Exhibit / January 7, 2020
Of all the weird remnants to have filtered down into British popular culture of the late 20th century, the toy soldier was one of the most pervasive. The British Army had long been an important element—read facilitator and enforcer—of the country’s imperialist culture, and the total war mindset programmed into us by the First and Second World Wars was still very much a part of the psychological and physical landscape until well into the 1980s. At the beginning of the decade, newsagents still sold multiple weekly and fortnightly war story comics for children, Sven Hassel books were as ubiquitous as ashtrays, TV was still full of war films, and it was not considered in any way peculiar for a 9-year-old school friend to turn up to a fancy-dress party in a surprisingly accurate Wehrmacht uniform (well, maybe a bit strange—my mum did ask what his German stepdad did). And a large range of toy soldiers depicting the various fighting forces of World War II was still standard stock in toy shops: what better way to accustom children to the idea that war wasn’t something terrible and only to be entered into when absolutely necessary? That it was natural—just another game?
Founded in 1893 and famous for the accuracy and detailing of its products, stuffy British toy company Britains (I know) was the most establishment of the country’s toy producers. It had revolutionized the national toy industry with the invention of the hollow casting process, which allowed its lead figures to break the German stranglehold of the lucrative toy soldier market, and it continued to produce lead figures until costs and safety concerns forced a shift to plastic (produced in Hong Kong) on heavy metal bases in the late 1960s.
Britains’ soldiers were prestige toys to be collected, placed on a shelf, and admired for their craftsmanship—not set on fire with lighter fuel or buried in the back garden. Neither I nor any of the other children I knew in the consumerist ’70s had any, because, for the price of two Britains figures (which you would probably have had to go to a special “posh” toy shop to get), you could get a whole squadron of unpainted, injection-molded Airfix British Tommies, or an entire army in a plastic bag from one of the less accuracy-minded toy companies. To those of us less concerned with unsightly flanges of molding flash than with the thought of having an entire platoon at our command, Britains’ toys barely registered. But then, we were not their quarry. It’s clear from a glance at the company’s catalogs over the years that its target audience must have been the children of the nation’s wealthy farmers: at least, it’s hard to imagine why the hell else eight of the twenty pages of the 1980 catalog were dedicated to farm animals and, even more confusingly, farm equipment. Britains’ farm line had been introduced after the First World War when the nation was, understandably, looking for a something that didn’t remind them of the vast numbers of corpses that littered the continent. As undeniably beautiful as the models are, though, it’s hard to imagine any child of 1980 who had not been raised in Britain’s (the country, not the toy maker) most frightening cult—middle-class farmers—asking Santa for a 1:32 scale Vicon vari-spreader. Appropriately, one of Britains’ (the toy maker) rare forays into the populist cesspit of licensing (another was the 1924 Nestlé World Cow) was a model of Worzel Gummidge, the nation’s favorite TV scarecrow, as played by ex-Doctor Who Jon Pertwee. Throughout the postwar period, then, Britains’ business model had been based on two of the pursuits that have shaped and enslaved the human race over the millennia: farming and war—capitalism and imperialism, if you like.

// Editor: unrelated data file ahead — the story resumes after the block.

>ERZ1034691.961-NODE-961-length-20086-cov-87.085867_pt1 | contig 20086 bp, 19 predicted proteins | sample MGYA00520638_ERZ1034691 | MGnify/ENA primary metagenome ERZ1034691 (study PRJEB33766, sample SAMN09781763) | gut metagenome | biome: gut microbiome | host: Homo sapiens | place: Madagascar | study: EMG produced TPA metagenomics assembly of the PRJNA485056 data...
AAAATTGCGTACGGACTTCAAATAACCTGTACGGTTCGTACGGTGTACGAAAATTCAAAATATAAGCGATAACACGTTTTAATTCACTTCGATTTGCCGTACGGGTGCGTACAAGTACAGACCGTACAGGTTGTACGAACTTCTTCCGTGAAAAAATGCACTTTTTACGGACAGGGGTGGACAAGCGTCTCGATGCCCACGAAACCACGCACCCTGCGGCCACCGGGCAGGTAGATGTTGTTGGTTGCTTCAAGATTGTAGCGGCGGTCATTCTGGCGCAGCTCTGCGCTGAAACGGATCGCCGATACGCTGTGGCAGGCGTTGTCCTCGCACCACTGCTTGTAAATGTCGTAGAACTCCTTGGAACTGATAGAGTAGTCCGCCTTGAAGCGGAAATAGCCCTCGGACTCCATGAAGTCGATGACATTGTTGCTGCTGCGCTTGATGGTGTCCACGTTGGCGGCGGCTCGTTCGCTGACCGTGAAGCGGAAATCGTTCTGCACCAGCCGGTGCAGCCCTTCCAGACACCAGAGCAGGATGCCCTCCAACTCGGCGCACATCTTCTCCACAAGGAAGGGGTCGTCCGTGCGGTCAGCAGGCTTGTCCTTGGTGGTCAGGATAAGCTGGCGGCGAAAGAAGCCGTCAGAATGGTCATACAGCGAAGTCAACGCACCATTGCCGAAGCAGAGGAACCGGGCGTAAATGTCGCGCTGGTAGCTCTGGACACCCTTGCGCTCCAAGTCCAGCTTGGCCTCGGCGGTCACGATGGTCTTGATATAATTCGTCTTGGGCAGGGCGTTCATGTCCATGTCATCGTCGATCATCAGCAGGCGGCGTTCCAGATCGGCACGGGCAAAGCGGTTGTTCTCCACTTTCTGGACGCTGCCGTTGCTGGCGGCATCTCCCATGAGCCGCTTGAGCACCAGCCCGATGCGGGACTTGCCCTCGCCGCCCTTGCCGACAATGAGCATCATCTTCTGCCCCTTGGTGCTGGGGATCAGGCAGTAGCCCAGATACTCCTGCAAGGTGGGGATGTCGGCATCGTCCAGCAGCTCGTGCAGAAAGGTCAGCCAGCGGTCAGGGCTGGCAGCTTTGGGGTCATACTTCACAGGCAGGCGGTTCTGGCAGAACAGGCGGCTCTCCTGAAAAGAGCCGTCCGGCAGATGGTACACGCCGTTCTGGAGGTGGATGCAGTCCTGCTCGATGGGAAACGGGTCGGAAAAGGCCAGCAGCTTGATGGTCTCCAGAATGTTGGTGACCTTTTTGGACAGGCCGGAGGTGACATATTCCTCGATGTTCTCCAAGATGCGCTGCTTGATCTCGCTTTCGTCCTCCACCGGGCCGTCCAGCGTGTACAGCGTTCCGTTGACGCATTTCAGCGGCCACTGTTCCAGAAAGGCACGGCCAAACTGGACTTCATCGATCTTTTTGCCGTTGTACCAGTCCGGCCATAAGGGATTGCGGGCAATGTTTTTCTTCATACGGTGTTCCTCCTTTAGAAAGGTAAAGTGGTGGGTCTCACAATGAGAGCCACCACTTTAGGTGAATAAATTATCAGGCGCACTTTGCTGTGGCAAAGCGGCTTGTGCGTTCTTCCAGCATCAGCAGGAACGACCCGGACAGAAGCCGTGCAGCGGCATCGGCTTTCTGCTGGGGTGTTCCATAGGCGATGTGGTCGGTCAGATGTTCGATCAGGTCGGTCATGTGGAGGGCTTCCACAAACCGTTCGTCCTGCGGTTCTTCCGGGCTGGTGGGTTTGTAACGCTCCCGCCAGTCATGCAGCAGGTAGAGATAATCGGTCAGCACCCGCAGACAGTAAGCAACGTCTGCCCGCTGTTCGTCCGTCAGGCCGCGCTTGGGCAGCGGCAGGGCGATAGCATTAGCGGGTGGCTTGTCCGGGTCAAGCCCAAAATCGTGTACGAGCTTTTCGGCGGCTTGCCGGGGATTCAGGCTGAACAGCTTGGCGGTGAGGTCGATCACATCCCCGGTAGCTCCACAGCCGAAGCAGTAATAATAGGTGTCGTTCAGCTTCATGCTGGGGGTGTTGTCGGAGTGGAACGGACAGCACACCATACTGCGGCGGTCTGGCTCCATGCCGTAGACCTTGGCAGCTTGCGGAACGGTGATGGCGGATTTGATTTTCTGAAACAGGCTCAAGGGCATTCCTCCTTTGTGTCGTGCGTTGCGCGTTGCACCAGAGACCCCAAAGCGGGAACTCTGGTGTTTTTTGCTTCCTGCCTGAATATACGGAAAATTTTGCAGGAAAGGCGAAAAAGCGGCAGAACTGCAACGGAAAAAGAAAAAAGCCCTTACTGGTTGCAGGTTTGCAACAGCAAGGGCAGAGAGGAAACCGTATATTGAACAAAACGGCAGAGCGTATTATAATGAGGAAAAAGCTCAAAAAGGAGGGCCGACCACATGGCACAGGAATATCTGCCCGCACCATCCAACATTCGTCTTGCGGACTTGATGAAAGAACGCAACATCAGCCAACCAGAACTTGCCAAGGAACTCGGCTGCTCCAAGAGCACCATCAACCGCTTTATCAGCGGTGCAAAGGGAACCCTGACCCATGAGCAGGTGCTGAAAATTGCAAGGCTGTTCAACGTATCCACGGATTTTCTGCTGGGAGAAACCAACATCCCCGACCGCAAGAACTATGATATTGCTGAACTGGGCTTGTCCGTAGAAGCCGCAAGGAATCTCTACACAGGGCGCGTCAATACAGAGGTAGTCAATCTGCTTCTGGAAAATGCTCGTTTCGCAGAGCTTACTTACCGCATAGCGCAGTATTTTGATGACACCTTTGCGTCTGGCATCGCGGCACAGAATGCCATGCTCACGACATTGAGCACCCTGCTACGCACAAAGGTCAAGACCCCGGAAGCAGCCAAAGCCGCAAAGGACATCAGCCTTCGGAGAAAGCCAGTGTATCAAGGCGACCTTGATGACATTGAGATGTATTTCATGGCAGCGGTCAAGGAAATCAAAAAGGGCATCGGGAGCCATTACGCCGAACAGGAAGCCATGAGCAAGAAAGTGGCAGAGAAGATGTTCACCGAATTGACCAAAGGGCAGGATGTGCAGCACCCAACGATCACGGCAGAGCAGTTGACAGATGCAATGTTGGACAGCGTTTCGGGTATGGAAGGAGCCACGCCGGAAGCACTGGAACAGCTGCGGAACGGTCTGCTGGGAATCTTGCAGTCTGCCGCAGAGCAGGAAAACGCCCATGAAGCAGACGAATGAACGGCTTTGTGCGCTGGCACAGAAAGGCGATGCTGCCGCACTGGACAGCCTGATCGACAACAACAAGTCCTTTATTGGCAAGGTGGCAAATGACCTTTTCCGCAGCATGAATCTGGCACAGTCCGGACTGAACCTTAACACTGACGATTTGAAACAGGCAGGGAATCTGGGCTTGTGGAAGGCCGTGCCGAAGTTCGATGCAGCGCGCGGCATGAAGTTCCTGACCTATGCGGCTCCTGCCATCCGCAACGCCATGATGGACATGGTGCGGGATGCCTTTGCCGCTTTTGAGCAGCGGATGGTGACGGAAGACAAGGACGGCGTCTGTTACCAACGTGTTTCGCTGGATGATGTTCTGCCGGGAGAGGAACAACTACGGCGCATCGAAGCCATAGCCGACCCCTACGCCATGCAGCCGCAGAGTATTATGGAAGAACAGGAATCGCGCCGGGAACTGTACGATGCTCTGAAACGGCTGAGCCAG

By the end of the 1970s, American products had forced their way into the British market, and a dated domestic industry found it was struggling to retain kids’ affections and obtain their cash. Now add to that a movie called Star Wars. Global behemoth Lego had released its Space range in 1977 and the other big UK toy companies had already come out with their own ripostes to the changing landscape: Matchbox with the Adventure 2000 series and Corgi with its doom-laden X-Ploratrons. In 1981, Britains evidently decided that it could no longer afford to ignore the laser blasts shaking the heavens and embarked on its belated, ill-omened attempt to seize the thrashing tail of the zeitgest. What emerged was an unexpectedly joyous eruption of plastic that felt as though the warehouse-coat-clad bods usually charged with creating photo-accurate 1:32 scale diecast baling machines had done a load of mushrooms while reading a pile of sci-fi comics and listening to Hawkwind.